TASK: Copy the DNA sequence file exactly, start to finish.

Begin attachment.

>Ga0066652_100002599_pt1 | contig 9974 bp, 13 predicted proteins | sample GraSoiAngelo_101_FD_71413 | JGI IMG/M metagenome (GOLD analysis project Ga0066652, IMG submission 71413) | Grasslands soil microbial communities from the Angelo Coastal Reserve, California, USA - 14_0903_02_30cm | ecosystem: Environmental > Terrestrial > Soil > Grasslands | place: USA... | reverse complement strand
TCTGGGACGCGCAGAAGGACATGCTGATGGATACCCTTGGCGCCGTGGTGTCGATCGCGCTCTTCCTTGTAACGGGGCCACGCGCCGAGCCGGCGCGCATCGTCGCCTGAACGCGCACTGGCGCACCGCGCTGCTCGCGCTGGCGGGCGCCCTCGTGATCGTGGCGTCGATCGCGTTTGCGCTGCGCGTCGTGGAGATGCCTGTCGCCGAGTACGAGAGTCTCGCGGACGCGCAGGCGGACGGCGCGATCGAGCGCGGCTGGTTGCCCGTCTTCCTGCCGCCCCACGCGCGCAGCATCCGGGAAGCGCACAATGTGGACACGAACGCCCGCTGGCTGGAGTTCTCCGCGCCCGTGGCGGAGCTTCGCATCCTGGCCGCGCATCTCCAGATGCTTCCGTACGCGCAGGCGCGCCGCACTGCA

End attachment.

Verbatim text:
>Ga0066652_100002599_pt1 | contig 9974 bp, 13 predicted proteins | sample GraSoiAngelo_101_FD_71413 | JGI IMG/M metagenome (GOLD analysis project Ga0066652, IMG submission 71413) | Grasslands soil microbial communities from the Angelo Coastal Reserve, California, USA - 14_0903_02_30cm | ecosystem: Environmental > Terrestrial > Soil > Grasslands | place: USA... | reverse complement strand
TCTGGGACGCGCAGAAGGACATGCTGATGGATACCCTTGGCGCCGTGGTGTCGATCGCGCTCTTCCTTGTAACGGGGCCACGCGCCGAGCCGGCGCGCATCGTCGCCTGAACGCGCACTGGCGCACCGCGCTGCTCGCGCTGGCGGGCGCCCTCGTGATCGTGGCGTCGATCGCGTTTGCGCTGCGCGTCGTGGAGATGCCTGTCGCCGAGTACGAGAGTCTCGCGGACGCGCAGGCGGACGGCGCGATCGAGCGCGGCTGGTTGCCCGTCTTCCTGCCGCCCCACGCGCGCAGCATCCGGGAAGCGCACAATGTGGACACGAACGCCCGCTGGCTGGAGTTCTCCGCGCCCGTGGCGGAGCTTCGCATCCTGGCCGCGCATCTCCAGATGCTTCCGTACGCGCAGGCGCGCCGCACTGCA